The brainchild of Charles H. Zimmerman, the F5U was intended to perform well as a fighter plane while being able to remain in flight at extremely low airspeed, making it easier to operate from carriers. The F5Us unusual appearance owed to a very low aspect ratio wing without a fuselage, which resulted in something looking like a flying saucer. This shape, combined with powerful engines driving large propellers, could plow through the air at low speed (40 mph!), since the whole airframe is immersed in the prop wash.
The XF5U Flying Pancake was manufactured by Vought. It was a fighter aircraft and the brainchild of Charles Zimmerman during World War II. Its maiden flight was on the 23rd of November 1942 and its production was cancelled on the 17th of March 1947.
The XF5U was the most unusual aircraft designed for the U. S. Navy. It consists of a flat, somewhat disk-shaped body with a very low aspect ratio wing without fuselage that looks like a flying saucer. The Xf5U has two 1,600hp Pratt and Whitney R-2000 radial engines. Its configuration was designed to have a low aspect ratio aircraft that will have a low takeoff and landing speed and high top speed. It can accommodate only one, the pilot; it has a length of 28 ft 7 in; wingspan of 32 ft 6 in; height of 14 ft 9 in; empty weight of 13 107 lb, loaded weight of 16,722 lb. and max takeoff weight of 18,772 lb. It has a maximum speed of 425 mph; range of 1,064 miles; rate of climb 718 ft per minute; and service ceiling of 34,492 ft. It has 6 x .50 machine guns or 4 x 20 mm machine guns or 2 x 1000 lb bombs.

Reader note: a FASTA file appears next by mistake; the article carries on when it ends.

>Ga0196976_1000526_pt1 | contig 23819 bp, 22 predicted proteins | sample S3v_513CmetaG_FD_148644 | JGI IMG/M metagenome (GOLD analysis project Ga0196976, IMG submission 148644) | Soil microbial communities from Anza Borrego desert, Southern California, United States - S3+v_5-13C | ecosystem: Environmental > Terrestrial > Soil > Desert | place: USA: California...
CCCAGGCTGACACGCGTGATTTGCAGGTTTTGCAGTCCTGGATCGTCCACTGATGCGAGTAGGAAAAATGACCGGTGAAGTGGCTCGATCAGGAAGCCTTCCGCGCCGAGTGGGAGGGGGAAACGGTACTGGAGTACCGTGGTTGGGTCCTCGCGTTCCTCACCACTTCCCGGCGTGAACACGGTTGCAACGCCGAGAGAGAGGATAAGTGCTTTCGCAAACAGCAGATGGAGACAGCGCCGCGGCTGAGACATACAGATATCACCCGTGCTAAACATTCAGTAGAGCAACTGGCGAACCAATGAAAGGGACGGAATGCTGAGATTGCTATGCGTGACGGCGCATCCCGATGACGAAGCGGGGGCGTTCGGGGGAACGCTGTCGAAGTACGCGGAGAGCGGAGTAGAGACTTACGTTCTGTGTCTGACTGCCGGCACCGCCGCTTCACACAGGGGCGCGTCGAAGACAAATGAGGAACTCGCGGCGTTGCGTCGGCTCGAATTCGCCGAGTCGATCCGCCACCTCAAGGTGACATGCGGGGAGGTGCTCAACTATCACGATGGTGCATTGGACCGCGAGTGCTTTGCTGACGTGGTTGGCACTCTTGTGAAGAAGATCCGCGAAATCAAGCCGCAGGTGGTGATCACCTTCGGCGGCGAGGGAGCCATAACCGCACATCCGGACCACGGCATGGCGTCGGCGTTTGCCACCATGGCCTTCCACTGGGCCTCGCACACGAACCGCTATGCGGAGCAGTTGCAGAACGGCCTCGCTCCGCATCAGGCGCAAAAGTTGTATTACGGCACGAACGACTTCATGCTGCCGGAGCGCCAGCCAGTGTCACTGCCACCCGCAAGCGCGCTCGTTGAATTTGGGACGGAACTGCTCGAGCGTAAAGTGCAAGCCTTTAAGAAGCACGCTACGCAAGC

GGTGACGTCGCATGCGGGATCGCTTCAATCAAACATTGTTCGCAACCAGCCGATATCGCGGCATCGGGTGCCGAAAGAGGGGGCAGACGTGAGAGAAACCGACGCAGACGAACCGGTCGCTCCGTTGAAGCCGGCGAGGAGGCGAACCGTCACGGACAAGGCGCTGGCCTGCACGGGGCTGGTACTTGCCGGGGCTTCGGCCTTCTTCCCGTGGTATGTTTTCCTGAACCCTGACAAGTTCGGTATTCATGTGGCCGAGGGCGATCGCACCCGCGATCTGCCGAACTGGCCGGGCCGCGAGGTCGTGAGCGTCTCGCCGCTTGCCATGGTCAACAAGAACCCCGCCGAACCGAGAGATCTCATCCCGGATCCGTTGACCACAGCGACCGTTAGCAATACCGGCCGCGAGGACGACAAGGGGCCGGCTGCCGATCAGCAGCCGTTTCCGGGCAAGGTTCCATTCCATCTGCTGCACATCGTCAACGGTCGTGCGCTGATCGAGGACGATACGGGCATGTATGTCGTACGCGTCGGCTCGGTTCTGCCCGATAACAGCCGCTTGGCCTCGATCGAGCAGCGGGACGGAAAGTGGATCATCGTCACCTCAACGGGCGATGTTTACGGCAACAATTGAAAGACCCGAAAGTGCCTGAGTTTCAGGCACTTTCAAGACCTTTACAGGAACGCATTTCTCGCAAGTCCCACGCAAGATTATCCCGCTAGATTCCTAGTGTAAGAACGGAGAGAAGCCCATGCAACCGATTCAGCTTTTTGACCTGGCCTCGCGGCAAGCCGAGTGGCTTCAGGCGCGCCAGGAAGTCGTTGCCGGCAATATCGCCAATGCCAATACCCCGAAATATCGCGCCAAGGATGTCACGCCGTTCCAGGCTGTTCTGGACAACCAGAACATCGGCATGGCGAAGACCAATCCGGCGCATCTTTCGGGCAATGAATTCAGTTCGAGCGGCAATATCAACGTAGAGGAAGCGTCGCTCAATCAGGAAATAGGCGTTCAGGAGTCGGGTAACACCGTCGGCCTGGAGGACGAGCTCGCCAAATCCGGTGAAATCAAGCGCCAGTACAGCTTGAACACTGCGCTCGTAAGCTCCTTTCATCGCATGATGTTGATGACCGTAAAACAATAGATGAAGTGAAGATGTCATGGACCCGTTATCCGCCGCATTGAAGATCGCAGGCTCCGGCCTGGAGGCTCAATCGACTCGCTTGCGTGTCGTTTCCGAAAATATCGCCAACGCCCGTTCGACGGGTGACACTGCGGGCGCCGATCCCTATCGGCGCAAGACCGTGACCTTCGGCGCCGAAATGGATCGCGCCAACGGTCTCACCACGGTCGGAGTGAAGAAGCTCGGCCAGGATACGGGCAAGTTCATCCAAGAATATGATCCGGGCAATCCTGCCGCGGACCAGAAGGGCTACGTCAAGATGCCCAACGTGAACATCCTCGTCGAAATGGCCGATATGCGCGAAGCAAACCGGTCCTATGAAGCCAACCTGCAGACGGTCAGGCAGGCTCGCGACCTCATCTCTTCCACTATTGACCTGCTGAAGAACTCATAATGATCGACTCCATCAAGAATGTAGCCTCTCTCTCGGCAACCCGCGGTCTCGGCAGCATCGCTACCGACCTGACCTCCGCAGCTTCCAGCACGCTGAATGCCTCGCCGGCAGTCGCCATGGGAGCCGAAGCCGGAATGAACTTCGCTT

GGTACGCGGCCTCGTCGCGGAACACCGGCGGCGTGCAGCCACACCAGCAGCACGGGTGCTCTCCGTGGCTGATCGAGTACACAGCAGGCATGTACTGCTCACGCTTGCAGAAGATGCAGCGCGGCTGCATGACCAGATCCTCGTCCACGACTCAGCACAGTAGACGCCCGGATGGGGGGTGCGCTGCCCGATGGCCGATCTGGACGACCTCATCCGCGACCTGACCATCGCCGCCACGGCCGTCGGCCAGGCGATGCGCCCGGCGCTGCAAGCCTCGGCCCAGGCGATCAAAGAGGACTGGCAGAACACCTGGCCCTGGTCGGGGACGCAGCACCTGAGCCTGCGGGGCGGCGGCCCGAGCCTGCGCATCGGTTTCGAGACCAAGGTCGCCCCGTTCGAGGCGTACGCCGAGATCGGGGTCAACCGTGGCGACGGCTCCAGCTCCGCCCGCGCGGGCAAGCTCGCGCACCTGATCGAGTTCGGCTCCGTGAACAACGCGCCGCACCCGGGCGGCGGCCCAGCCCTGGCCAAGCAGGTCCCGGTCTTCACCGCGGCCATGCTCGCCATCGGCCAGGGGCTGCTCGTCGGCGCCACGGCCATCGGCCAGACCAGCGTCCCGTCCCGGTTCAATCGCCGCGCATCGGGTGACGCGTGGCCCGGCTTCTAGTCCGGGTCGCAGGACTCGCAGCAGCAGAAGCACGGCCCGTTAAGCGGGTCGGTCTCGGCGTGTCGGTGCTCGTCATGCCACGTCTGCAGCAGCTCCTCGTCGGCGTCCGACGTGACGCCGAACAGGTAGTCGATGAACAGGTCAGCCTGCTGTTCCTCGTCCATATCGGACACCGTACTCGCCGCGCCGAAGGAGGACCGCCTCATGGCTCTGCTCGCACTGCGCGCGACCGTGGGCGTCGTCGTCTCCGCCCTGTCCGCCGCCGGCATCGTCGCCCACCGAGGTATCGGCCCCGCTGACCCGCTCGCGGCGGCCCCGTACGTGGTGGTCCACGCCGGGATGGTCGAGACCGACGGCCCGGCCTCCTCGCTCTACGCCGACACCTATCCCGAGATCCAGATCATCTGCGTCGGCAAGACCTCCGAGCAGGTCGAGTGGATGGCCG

Charles Lindbergh has successfully flown the first flight of the V-173 and he was surprised that it was easy to handle. The aircraft’s main problem was its gearbox which produces unacceptable amounts of vibration. Even the design was really promising. The U.S. Navy came to a point where they had to switch from propeller driven planes to jet propelled planes.